A divisive power struggle

If anyone needed more evidence of the stress induced by the state of Oregon's budget problems, they need look no further than the tiff that has erupted between two Democratic legislators and the Medford chamber of commerce. And if anyone needed more evidence of the need for the two sides to work together, they need look no further than the state budget problems.

The squabble went public last week with the release of a letter from state Rep. Peter Buckley to The Chamber of Medford/Jackson County in which he took strong exception to the business group's approach in its lobbying and political stances.

In short, Buckley said the chamber had been intransigent and consistently difficult to work with. He was joined in that sentiment by state Sen. Alan Bates, like Buckley a legislator from Ashland. The chamber, represented primarily by chamber executive Brad Hicks, responded with its own blast, saying Buckley had twisted the group's words and intentions and misrepresented the chamber's position and approach on various issues.

It seems clear what's at the heart of this issue: A brutal budget season in Salem led to proposals for tax increases that the chamber and other business organizations say puts an unfair burden on businesses. The pro-business groups are part of a coalition working to put those tax increases to a statewide vote in hopes of overturning it.

For Buckley, co-chair of the Legislature's Ways and Means Committee, the effort to overturn the tax increases is practically a personal affront in the wake of the long and painful work he went through in trying to protect vital state services with too few dollars.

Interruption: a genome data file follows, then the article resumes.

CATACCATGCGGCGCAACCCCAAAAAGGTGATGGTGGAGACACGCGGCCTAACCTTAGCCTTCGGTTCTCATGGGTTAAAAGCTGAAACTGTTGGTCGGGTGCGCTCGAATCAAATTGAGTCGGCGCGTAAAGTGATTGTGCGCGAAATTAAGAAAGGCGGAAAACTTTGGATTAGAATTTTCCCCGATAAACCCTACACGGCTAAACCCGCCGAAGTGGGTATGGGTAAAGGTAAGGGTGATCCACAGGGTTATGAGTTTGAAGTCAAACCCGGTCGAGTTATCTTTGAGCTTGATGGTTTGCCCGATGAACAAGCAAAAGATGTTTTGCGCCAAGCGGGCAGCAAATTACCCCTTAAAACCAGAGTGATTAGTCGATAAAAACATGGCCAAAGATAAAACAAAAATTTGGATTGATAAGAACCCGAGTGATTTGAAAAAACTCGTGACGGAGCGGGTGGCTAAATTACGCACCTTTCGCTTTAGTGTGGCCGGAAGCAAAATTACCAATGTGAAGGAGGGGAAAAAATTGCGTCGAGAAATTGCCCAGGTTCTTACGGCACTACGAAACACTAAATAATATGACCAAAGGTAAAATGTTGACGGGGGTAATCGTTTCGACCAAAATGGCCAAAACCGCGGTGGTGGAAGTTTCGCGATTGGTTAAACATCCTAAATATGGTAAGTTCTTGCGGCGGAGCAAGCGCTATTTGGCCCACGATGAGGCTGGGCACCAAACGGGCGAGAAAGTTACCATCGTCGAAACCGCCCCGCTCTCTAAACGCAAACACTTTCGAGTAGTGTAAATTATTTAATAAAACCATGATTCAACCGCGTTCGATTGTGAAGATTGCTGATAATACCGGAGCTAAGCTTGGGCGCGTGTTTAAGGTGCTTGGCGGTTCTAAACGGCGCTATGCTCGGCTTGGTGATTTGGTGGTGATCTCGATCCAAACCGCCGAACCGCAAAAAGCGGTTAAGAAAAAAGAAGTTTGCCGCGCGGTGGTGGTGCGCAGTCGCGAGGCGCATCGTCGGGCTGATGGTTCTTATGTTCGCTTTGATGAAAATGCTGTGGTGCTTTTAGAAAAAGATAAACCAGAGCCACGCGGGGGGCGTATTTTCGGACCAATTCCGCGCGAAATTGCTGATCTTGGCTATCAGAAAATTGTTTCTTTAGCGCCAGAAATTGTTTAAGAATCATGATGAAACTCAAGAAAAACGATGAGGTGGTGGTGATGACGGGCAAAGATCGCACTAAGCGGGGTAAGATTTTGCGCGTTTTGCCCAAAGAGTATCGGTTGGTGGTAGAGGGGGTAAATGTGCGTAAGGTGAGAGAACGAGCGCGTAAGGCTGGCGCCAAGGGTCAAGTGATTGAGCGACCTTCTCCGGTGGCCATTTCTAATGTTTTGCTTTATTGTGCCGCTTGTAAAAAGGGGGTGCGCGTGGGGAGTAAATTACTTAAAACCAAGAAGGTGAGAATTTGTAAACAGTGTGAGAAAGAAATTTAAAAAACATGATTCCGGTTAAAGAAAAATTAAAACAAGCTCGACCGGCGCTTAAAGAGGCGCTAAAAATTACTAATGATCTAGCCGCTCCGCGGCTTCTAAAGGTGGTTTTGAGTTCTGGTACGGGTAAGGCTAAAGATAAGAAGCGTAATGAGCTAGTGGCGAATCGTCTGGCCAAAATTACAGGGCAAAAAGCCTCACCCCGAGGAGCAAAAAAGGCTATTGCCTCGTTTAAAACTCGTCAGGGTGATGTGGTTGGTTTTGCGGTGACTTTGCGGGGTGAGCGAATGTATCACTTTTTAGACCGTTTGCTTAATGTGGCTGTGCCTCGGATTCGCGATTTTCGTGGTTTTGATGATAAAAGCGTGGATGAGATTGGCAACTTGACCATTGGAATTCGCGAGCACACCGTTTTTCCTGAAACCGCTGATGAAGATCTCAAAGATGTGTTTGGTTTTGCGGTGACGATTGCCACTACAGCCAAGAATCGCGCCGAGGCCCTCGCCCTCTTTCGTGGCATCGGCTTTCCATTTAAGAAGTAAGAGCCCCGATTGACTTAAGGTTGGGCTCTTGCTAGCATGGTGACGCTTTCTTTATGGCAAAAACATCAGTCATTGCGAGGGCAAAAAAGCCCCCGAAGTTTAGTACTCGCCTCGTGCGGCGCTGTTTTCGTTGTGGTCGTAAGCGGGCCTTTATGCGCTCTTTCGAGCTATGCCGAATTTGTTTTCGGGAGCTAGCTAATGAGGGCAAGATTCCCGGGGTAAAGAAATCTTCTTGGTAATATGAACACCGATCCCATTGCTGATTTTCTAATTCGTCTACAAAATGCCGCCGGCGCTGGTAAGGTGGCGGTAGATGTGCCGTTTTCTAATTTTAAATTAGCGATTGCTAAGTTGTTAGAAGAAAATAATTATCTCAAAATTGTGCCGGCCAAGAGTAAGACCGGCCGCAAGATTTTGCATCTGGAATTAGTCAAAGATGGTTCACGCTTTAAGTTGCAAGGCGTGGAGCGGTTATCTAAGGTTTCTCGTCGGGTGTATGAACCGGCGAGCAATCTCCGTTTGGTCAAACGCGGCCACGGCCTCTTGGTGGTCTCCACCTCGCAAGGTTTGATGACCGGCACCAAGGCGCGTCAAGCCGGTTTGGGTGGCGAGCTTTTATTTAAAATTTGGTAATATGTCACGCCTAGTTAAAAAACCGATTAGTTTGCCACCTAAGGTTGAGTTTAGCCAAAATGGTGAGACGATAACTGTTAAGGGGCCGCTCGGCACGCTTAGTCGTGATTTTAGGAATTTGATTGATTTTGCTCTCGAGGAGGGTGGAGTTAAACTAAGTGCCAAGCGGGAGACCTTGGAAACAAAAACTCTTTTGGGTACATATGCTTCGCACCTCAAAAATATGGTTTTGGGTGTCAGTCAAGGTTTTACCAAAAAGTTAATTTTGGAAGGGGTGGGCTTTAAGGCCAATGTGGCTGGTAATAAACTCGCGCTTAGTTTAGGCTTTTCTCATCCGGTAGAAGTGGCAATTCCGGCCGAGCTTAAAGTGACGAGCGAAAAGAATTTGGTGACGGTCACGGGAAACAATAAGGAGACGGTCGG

This is not a time for that plaintiff question, "Can't we all just get along?" Instead the dispute should prompt a demand that we all must get along if Southern Oregon and the Rogue Valley are going to pull through these hard times in at least no worse shape than the rest of the state.

Both Buckley and Bates, who has been Senate majority whip for two sessions, are in positions of power in the Legislature. The Medford chamber includes in its membership many of the movers and shakers of the Rogue Valley, both in economic terms and in community involvement. These are forces that need to work in concert, not opposition, with each other.

To do that, both sides need to step back from the barricades a bit. They already have shown they can work together on issues like the Higher Education Center in Medford and the transportation funding package approved in the spring session. While both sides are feeling a bit burned by the experience, it's obvious there is respect beneath the surface, if not agreement on the issues.

When it comes to the issues, each side should recognize it alone does not hold claim to some indisputable truth, while the other side is wrong on all things. The chamber could acknowledge that proper funding for schools, police, courts and, yes, social services, is important to the vitality of a state and its businesses. The Democratic legislators could acknowledge, in actions as well as words, that business is facing challenges unlike any in recent memory and offer hope for beleaguered employers.

Both sides need to reach for some middle ground so as not to fracture whatever political pull the region has in Salem. They need to continue to work together for their own benefit and for the benefit of Southern Oregon.

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